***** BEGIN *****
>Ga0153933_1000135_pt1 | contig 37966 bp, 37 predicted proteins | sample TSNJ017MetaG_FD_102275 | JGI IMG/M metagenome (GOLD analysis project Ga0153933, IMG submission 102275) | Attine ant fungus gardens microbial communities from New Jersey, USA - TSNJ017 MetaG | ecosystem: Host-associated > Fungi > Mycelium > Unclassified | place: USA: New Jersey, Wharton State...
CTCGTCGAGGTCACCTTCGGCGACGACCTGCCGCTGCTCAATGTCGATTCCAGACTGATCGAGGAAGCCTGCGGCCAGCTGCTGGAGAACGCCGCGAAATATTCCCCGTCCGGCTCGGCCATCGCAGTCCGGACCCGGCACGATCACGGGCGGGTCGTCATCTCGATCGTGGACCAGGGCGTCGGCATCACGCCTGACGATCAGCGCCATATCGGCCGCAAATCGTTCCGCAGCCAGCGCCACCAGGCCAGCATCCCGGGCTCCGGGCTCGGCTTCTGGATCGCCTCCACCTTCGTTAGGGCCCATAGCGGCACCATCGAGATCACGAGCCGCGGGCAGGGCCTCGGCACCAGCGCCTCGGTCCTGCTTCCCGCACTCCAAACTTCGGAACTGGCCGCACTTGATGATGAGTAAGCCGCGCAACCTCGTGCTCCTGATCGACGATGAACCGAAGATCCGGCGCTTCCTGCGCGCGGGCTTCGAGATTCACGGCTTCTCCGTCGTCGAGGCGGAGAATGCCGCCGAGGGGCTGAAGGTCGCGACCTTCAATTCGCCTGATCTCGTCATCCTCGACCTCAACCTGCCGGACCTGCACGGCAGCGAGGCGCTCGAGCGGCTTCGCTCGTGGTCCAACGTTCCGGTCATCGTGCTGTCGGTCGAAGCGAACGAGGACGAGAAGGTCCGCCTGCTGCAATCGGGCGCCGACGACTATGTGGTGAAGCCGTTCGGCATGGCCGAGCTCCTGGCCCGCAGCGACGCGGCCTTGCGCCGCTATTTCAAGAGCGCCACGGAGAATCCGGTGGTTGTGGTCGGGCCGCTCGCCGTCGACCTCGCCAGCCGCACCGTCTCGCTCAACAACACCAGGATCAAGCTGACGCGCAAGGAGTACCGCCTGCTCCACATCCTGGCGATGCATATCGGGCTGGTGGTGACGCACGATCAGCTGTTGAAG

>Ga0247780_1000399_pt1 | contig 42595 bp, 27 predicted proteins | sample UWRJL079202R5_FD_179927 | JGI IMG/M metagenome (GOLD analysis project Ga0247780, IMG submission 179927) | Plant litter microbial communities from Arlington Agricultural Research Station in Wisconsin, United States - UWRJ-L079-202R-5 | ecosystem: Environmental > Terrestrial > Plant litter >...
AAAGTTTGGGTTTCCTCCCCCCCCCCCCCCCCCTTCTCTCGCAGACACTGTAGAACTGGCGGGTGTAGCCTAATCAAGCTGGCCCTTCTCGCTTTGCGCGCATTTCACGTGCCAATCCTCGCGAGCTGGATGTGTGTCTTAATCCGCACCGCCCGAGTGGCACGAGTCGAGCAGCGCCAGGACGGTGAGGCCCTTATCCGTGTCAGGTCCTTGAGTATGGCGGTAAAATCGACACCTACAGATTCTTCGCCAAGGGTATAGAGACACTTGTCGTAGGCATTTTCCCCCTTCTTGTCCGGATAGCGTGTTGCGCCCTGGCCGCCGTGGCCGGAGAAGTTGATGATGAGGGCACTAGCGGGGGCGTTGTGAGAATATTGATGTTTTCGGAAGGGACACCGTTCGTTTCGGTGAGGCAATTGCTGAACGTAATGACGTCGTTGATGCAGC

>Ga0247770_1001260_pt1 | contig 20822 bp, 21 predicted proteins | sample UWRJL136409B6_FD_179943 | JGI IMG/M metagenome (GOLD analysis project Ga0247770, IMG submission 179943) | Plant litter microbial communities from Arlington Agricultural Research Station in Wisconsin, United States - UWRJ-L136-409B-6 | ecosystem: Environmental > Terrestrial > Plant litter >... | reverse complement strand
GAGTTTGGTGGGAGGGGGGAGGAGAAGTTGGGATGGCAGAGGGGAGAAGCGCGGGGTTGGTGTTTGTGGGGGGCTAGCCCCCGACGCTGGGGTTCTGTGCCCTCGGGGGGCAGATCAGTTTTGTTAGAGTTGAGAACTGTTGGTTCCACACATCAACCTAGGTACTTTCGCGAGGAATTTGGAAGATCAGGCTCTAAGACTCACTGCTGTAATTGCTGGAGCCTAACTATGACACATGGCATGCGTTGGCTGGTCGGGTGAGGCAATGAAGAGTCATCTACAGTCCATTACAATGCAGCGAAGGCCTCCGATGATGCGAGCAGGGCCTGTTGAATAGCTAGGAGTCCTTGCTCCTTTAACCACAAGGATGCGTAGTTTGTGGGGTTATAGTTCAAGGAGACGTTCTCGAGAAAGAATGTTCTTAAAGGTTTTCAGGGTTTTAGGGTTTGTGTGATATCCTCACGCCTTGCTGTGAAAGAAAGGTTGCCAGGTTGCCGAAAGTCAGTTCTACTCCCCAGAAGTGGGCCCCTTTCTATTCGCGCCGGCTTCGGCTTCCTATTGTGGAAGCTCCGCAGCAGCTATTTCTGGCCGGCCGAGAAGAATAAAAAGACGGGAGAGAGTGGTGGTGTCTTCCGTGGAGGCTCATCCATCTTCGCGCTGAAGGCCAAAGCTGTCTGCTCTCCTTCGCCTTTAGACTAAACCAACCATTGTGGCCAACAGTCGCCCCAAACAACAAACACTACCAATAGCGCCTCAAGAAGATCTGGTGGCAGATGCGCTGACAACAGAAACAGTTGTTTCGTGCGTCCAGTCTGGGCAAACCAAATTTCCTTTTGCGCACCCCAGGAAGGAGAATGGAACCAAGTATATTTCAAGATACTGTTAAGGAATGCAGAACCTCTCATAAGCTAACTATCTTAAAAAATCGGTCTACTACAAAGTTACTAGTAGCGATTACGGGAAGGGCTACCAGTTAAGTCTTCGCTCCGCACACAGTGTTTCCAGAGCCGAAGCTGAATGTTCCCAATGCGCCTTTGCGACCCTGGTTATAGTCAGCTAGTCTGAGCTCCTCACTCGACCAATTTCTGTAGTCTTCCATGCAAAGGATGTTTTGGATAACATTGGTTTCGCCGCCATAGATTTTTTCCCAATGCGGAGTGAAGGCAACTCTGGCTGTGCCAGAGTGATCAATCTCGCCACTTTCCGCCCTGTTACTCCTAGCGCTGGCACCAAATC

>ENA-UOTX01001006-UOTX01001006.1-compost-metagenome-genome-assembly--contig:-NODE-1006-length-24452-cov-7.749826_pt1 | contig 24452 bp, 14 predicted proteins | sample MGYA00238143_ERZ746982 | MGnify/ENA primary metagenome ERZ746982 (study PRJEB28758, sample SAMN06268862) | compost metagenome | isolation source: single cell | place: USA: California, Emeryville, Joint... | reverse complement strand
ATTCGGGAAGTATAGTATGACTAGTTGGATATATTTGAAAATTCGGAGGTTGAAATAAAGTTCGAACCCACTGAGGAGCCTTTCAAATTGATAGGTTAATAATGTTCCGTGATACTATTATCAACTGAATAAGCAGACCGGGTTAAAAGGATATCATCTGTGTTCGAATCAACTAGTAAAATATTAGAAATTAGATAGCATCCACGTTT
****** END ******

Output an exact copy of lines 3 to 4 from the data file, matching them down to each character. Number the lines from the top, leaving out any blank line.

>Ga0247780_1000399_pt1 | contig 42595 bp, 27 predicted proteins | sample UWRJL079202R5_FD_179927 | JGI IMG/M metagenome (GOLD analysis project Ga0247780, IMG submission 179927) | Plant litter microbial communities from Arlington Agricultural Research Station in Wisconsin, United States - UWRJ-L079-202R-5 | ecosystem: Environmental > Terrestrial > Plant litter >...
AAAGTTTGGGTTTCCTCCCCCCCCCCCCCCCCCTTCTCTCGCAGACACTGTAGAACTGGCGGGTGTAGCCTAATCAAGCTGGCCCTTCTCGCTTTGCGCGCATTTCACGTGCCAATCCTCGCGAGCTGGATGTGTGTCTTAATCCGCACCGCCCGAGTGGCACGAGTCGAGCAGCGCCAGGACGGTGAGGCCCTTATCCGTGTCAGGTCCTTGAGTATGGCGGTAAAATCGACACCTACAGATTCTTCGCCAAGGGTATAGAGACACTTGTCGTAGGCATTTTCCCCCTTCTTGTCCGGATAGCGTGTTGCGCCCTGGCCGCCGTGGCCGGAGAAGTTGATGATGAGGGCACTAGCGGGGGCGTTGTGAGAATATTGATGTTTTCGGAAGGGACACCGTTCGTTTCGGTGAGGCAATTGCTGAACGTAATGACGTCGTTGATGCAGC